• calwatch

    Sidecar is the other one. The taxi operators are regulated by a government entity, while the TNCs are supposedly self regulating. I had a cabbie overcharge me going from Santa Monica to LA once – I filed a complaint with the City of Santa Monica, uploaded the receipt (he was charging a number higher than the meter, claiming it was prearranged, and I didn’t want to argue at such a late hour, instead paying and filing a complaint after the fact), and the City contacted the taxi operator and they provided a refund to my credit card. Now, in a TNC, arguably this wouldn’t have happened in the first place, but regardless if you fail to address it at the TNC level, who do you go to? The CPUC? Local regulation, especially in a case where regulators are responsive such as Santa Monica, can be helpful.

  • calwatch

    I’d have to review the insurance requirements but this is generally excess liability insurance, above regular car insurance – and car insurance generally does not cover travel for hire. It covers cost sharing arrangements but that applies for something like an Avego/Carma or Craigslist rideshare, where the driver is headed in the same direction anyway, not someone as in Lyft/Sidecar/UberX who is specifically getting into a car to pick someone up and delivering them to that destination, while then picking someone else up or returning back home.

    Renting out seats is different, and the dollar van market is different. Dollar vans have a potential of skimming off important transit revenue, which is why jitneys were banned 80 years ago.

    Although I am a bit more comfortable with Lyft/Sidecar/UberX now that they have a better track record and are somewhat regulated from the PUC, it is still a step down from professional drivers. The people on a rideshare app are doing it as their avocation, which can be beneficial in some ways, since they are friendlier and have other interests, but in other ways, they may not have 50,000+ miles without a collision a year or more as a taxi driver might have.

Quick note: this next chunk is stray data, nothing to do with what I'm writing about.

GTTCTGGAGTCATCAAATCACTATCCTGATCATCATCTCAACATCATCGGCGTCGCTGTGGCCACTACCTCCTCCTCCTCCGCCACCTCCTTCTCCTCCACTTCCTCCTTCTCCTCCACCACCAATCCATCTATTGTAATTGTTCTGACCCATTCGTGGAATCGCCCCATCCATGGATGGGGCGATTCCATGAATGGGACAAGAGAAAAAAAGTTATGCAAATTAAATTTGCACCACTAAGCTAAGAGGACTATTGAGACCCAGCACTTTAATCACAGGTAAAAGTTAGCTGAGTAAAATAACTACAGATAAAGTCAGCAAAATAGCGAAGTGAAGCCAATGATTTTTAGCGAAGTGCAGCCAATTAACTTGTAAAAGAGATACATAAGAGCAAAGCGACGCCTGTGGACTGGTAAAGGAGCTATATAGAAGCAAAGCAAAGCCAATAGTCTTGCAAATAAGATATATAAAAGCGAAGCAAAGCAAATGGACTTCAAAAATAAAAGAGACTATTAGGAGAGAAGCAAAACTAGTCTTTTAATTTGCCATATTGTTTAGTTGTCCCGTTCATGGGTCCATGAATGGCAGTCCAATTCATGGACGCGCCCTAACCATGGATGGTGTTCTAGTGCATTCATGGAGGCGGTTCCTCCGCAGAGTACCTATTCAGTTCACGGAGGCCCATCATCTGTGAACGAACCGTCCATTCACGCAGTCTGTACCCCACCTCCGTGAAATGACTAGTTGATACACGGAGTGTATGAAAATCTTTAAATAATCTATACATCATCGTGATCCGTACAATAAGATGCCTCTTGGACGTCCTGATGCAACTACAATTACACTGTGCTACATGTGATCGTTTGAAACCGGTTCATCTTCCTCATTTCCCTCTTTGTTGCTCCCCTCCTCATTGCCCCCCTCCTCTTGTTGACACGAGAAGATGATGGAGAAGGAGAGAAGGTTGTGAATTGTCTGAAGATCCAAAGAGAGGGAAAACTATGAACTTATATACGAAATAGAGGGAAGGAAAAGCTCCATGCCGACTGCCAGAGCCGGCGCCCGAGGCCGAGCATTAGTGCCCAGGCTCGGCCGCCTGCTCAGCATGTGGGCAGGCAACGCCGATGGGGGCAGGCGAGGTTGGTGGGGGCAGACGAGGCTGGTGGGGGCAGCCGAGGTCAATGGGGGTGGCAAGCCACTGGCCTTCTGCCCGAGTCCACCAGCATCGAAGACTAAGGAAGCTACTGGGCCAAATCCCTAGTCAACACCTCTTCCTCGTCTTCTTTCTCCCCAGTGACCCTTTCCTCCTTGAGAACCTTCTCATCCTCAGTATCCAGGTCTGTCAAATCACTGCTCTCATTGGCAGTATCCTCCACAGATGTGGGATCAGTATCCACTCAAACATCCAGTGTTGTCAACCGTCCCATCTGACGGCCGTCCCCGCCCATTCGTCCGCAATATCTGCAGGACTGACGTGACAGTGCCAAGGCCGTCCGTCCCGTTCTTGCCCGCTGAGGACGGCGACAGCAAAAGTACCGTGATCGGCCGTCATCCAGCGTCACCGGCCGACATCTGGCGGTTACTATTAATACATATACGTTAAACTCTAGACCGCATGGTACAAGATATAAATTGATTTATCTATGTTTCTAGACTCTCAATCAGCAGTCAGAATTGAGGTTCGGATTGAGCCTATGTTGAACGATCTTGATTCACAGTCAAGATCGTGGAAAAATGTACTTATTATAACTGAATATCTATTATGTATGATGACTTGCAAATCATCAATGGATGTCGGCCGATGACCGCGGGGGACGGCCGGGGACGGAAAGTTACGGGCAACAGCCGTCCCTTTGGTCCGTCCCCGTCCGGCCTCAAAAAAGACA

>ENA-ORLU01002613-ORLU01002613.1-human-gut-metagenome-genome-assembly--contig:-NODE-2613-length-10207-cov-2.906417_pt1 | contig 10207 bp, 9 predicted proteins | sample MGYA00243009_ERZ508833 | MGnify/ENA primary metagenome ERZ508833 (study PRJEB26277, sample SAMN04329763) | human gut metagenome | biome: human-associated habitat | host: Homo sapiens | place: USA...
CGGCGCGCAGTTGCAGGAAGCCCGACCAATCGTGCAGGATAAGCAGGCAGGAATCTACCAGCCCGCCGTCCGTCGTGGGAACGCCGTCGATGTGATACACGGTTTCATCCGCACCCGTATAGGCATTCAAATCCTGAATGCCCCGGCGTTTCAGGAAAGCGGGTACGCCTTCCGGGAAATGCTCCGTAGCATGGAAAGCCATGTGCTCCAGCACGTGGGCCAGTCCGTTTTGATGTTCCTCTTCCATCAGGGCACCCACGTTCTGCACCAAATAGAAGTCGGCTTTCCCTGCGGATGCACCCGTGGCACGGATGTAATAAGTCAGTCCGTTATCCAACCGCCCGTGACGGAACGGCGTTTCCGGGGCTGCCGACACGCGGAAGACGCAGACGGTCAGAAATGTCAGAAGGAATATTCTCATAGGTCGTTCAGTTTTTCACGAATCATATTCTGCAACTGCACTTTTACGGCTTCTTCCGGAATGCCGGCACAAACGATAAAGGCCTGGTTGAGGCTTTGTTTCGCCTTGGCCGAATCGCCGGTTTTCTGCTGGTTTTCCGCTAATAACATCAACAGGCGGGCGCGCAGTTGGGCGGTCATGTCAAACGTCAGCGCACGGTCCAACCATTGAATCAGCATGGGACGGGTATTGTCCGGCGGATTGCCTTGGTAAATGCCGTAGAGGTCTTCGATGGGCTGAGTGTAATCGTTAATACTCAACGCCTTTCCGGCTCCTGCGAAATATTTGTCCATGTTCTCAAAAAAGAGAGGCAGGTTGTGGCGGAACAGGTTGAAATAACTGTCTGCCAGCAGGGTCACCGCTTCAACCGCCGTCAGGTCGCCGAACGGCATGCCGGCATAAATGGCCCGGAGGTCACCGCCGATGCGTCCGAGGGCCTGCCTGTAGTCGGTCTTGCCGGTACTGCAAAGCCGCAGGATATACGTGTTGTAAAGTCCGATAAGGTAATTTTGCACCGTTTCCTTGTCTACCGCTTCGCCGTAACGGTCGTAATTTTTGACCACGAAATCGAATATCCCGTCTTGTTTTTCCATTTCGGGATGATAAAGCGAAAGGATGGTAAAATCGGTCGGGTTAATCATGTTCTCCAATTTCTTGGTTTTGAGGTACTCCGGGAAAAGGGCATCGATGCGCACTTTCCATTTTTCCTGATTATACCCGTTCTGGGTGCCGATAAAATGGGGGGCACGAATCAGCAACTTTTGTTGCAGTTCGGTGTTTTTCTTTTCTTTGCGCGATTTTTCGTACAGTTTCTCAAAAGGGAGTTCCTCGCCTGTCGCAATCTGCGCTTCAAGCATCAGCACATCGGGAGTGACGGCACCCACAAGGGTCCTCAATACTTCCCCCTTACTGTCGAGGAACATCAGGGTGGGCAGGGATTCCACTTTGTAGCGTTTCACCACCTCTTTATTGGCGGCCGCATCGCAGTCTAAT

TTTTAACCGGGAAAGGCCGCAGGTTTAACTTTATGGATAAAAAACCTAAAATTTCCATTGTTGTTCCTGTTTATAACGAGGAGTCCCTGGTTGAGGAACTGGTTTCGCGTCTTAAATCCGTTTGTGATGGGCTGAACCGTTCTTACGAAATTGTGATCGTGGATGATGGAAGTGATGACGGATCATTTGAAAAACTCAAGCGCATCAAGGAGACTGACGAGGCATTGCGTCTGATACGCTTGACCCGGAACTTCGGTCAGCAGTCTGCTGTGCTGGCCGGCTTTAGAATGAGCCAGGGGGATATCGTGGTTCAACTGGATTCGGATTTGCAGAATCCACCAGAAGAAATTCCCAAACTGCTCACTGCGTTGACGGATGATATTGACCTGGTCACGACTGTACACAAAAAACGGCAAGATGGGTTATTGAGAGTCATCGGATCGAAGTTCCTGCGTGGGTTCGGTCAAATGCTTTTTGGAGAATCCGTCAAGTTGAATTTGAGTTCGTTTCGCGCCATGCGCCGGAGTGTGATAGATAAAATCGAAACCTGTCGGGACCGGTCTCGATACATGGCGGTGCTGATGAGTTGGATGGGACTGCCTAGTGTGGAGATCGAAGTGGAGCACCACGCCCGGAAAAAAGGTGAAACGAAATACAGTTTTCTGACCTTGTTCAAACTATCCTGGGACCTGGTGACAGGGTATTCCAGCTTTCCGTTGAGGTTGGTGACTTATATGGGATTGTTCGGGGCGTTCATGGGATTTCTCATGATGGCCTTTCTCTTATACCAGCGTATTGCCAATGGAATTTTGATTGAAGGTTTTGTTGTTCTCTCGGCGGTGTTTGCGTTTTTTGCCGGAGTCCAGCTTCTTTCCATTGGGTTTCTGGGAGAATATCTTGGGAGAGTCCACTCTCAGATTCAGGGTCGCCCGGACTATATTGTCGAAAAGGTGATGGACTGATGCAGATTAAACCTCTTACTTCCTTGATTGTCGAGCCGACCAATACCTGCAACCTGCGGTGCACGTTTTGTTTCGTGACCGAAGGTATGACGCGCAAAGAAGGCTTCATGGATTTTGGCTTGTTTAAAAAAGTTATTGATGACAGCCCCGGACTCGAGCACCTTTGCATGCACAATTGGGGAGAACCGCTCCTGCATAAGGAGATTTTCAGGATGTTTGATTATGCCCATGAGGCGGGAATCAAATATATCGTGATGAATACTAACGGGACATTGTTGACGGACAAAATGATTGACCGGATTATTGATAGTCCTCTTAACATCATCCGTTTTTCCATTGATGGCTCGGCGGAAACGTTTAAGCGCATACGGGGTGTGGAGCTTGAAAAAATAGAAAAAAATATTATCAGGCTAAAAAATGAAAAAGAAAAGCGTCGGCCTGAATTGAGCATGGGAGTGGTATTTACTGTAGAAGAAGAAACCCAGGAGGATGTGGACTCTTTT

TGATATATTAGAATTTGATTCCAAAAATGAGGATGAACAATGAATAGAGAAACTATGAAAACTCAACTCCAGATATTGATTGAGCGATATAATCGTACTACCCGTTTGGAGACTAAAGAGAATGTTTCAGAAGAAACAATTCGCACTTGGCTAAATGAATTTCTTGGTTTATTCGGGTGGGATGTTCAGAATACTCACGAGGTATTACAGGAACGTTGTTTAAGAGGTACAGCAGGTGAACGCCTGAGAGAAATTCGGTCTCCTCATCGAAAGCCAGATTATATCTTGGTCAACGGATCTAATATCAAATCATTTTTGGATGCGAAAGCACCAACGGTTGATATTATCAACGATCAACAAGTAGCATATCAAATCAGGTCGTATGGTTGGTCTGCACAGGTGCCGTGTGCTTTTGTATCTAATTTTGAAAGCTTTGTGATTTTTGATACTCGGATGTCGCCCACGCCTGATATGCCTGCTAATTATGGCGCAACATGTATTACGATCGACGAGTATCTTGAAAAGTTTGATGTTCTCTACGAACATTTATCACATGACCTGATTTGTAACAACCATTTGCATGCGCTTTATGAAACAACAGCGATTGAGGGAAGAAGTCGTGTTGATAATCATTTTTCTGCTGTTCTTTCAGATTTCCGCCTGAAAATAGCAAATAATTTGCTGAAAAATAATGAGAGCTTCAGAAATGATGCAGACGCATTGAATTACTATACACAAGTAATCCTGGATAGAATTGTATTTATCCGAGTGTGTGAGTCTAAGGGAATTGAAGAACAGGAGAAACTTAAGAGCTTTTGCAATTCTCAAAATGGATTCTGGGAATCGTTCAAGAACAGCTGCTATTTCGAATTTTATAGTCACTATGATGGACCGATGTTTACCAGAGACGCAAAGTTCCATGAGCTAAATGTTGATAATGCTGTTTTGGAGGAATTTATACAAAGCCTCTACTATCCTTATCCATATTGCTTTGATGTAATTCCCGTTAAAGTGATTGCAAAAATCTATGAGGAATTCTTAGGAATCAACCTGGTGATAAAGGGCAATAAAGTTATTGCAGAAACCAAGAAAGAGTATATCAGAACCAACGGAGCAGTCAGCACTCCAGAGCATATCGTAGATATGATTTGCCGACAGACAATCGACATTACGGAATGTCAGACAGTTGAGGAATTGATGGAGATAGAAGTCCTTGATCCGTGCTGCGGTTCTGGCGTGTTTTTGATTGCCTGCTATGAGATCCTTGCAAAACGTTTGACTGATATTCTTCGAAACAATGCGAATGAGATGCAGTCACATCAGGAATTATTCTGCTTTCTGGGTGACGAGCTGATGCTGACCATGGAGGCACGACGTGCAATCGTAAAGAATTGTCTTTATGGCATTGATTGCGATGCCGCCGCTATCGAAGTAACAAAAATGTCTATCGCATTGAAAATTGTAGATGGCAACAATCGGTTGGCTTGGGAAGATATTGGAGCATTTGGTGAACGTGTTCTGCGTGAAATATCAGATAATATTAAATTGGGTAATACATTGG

• Juan Matute

    Understood that informal ridesharing is far easier when two of the following are fixed: origin, destination, departure time, and when the driver & passenger share social ties.

  • Juan Matute

    Based on a presentation I heard the chief of staff for CPUC President Peevy give, it seems that some of the companies initially saw a driver’s personal policy as the primary safeguard in the case of an incident during a rideshare ride. However, most insurers would refuse coverage under the grounds that the trip was commercial activity. One of the major reasons for the rulemaking and the insurance requirement was to ensure a minimum level of coverage for rides connected on a TNC platform ($1M per incident) that superseded any personal coverage. This exceeds the CPUC’s requirements for limos (charter party carriers, $750K).

    Remember, jitneys were banned when transit service was private and unsubsidized. LA has since experimented with jitney service (early 80s, didn’t go well as they started the program just as they cut already heavily-subsidized transit fares).

    These services (Lyft/Sidecar/UberX) are not yet regulated by the CPUC. They have an interim operating agreement and the CPUC is just now issuing instructions on how they can apply for TNC licensing. Based on comments in the rulemaking proceedings it’s possible that Uber/UberX will not seek licensing, which could lead to some enforcement activities. I think that Lyft will as their business model is most similar to the expected model of a TNC firm.

    It’s an exciting market and I can’t wait to see how it develops.

  • calwatch

    Of course, Lyft’s excess liability coverage in particular may cover the rider but in many insurance policies, by virtue of operation in a for hire business, the insurance policy may not cover the driver (as in liability to a third party due to a collision caused by the Lyft vehicle, collision coverage for the Lyft vehicle itself, or medical bills of the Lyft driver should the medical coverage be purchased, which I usually do not recommend). http://phantomcabdriverphites.blogspot.com/2013/10/the-cpucs-proposed-decision-good-bad.html